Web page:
Guest Editors: J. G. Hernández and L. Borchardt
Beilstein J. Org. Chem. 2022, 18, 855–862. https://doi.org/10.3762/bjoc.18.86
Received 18 Apr 2022, Accepted 09 Jun 2022, Published 18 Jul 2022
This study describes the solid-state palladium-catalyzed cross-coupling between aryl halides and bis(pinacolato)diboron using ball milling. The reactions were completed within 10 min for most aryl halides to afford a variety of synthetically useful arylboronates in high yields. Notably, all experimental operations could be performed in air, and did not require the use of large amounts of dry and degassed organic solvents. The utility of this method was further demonstrated by gram-scale synthesis under solvent-free, mechanochemical conditions.
Keywords: ball mill; borylation; cross-coupling; mechanochemistry; solid-state reaction
Arylboronic acid and its derivatives are indispensable reagents in modern synthetic chemistry because they have been frequently used for the preparation of many bioactive molecules, natural products, and functional organic materials, typically through Suzuki–Miyaura coupling [1-7]. The palladium-catalyzed boryl substitution of aryl halides with boron reagents, termed Miyaura–Ishiyama borylation, is an efficient method for synthesizing arylboronates with high functional group compatibility [8-14]. To date, many palladium-based catalytic systems in solution for the borylation of aryl halides have been reported [8-14]. However, these solution-based reactions usually require long reaction times and significant amounts of dry and degassed organic solvents. Additionally, to avoid the deterioration of reactivity due to moisture and oxygen, conventional protocols require synthesis techniques that involve the use of high-vacuum Schlenk lines and/or glove boxes, which are costly and require special training to handle. Thus, the development of an operationally simple, solvent-free palladium-catalyzed borylation process applicable for a wide range of aryl halides would greatly improve the practicality of the desired arylboronic acid derivatives.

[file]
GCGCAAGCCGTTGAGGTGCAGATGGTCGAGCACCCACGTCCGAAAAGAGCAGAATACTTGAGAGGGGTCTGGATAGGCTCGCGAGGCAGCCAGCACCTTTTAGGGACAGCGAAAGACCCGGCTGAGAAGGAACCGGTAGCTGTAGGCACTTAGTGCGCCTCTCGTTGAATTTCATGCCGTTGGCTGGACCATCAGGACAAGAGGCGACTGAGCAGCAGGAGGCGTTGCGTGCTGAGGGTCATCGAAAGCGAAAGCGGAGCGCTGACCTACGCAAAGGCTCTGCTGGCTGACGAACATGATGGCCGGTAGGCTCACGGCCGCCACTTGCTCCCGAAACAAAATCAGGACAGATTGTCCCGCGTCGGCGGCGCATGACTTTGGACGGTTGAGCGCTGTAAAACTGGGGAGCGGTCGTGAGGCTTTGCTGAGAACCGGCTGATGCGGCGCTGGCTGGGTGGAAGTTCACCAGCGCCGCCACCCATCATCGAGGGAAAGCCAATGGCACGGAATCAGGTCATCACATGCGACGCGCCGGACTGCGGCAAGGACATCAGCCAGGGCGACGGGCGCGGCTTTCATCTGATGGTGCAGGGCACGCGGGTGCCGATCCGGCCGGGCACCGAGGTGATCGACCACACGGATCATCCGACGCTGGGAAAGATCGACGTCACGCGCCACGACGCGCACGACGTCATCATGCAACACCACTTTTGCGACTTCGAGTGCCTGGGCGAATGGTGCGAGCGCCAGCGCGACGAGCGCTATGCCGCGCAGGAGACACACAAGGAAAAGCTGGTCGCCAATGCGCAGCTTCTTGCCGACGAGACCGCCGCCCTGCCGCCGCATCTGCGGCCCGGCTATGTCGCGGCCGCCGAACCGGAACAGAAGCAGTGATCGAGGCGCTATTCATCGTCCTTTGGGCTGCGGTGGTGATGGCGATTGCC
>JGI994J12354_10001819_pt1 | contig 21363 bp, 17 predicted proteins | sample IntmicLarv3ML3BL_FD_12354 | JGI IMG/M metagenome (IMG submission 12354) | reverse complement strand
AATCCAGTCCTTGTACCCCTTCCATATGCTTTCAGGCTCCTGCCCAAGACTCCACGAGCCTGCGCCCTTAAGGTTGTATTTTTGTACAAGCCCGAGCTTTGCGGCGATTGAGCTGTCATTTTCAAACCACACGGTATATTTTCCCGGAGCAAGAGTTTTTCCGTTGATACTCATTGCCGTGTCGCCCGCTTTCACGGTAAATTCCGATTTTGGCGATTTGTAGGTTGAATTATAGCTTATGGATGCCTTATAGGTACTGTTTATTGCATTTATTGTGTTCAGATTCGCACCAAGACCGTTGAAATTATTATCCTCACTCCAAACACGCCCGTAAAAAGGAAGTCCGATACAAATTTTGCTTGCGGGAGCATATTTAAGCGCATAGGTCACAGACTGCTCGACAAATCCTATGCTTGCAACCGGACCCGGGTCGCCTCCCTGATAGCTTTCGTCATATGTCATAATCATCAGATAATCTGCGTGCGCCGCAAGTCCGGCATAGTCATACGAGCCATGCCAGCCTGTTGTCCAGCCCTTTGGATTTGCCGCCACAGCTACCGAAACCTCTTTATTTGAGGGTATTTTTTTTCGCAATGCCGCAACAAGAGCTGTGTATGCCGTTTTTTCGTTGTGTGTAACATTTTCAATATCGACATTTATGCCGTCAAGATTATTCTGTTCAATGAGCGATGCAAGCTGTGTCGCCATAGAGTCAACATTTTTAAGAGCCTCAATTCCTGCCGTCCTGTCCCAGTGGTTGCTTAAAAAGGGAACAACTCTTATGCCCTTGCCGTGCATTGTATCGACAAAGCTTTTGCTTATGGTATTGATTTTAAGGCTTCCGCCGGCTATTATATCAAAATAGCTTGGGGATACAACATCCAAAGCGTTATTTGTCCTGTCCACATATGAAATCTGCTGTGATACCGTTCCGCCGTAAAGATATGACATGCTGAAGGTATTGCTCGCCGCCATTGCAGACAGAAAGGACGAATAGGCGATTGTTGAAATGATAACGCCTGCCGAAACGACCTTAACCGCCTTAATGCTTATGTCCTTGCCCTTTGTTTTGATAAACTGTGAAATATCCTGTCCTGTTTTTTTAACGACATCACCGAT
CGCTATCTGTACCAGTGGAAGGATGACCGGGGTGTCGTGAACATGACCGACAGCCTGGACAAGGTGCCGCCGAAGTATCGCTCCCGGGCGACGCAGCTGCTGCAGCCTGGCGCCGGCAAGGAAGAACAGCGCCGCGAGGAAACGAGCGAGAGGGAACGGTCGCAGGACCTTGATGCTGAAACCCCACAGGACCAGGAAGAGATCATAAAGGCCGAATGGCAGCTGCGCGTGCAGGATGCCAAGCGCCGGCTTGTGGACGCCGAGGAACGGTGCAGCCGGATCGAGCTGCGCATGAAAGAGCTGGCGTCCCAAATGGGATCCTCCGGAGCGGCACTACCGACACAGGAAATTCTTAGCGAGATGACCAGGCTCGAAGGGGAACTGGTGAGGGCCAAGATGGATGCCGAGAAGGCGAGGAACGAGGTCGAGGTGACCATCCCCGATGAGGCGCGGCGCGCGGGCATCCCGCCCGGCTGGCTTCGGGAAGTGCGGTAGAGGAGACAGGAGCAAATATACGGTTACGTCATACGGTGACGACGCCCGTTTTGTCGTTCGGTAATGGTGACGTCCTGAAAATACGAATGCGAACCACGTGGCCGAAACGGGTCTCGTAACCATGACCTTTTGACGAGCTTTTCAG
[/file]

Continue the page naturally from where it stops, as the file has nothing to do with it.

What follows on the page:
Nechaev et al. reported the first solvent-free protocol for the palladium-catalyzed Miyaura–Ishiyama borylation of aryl halides in a test tube . They found that a Pd(dba)2/DPEphos catalytic system was effective for aryl bromides, and aryl chlorides reacted more efficiently when XPhos was used as the ligand . Although their achievements are remarkable, this protocol is only applicable to liquid substrates, which can serve as reactants and solvents (neat liquid conditions). In addition, a long reaction time (12 h) is required to complete the reaction . A general and efficient solvent-free borylation protocol that can be applied to liquid as well as solid aryl halides remains undeveloped.
Recently, mechanochemical synthesis using ball milling has attracted considerable attention as an efficient solvent-free synthetic technique [16-33]. Notably, the strong mechanical agitation provided by ball milling enables efficient solid-state organic transformations. Thus far, mechanochemical palladium-catalyzed cross-coupling reactions such as Suzuki–Miyaura [34-47], Buchwald–Hartwig [48-52], Sonogashira [53-56], Negishi , Mizoroki–Heck [58-60], and C–S bond-forming  reactions have been developed. Our group has also been interested in this class of mechanochemical transformations, particularly in the development of cross-coupling reactions that proceed in the solid state [43-50]. These mechanochemical cross-coupling reactions often show much faster reaction kinetics than those under conventional solution-based conditions because of the high concentration; further, the experimental operations can be carried out in air. Considering these achievements, including our recent success in solid-state cross-coupling chemistry, we envisioned that this mechanochemical strategy could be applied to the palladium-catalyzed borylation of aryl halides [8-14]. The development of a solid-state borylation protocol could provide a practical solution to the many issues associated with conventional solution-based protocols (Scheme 1).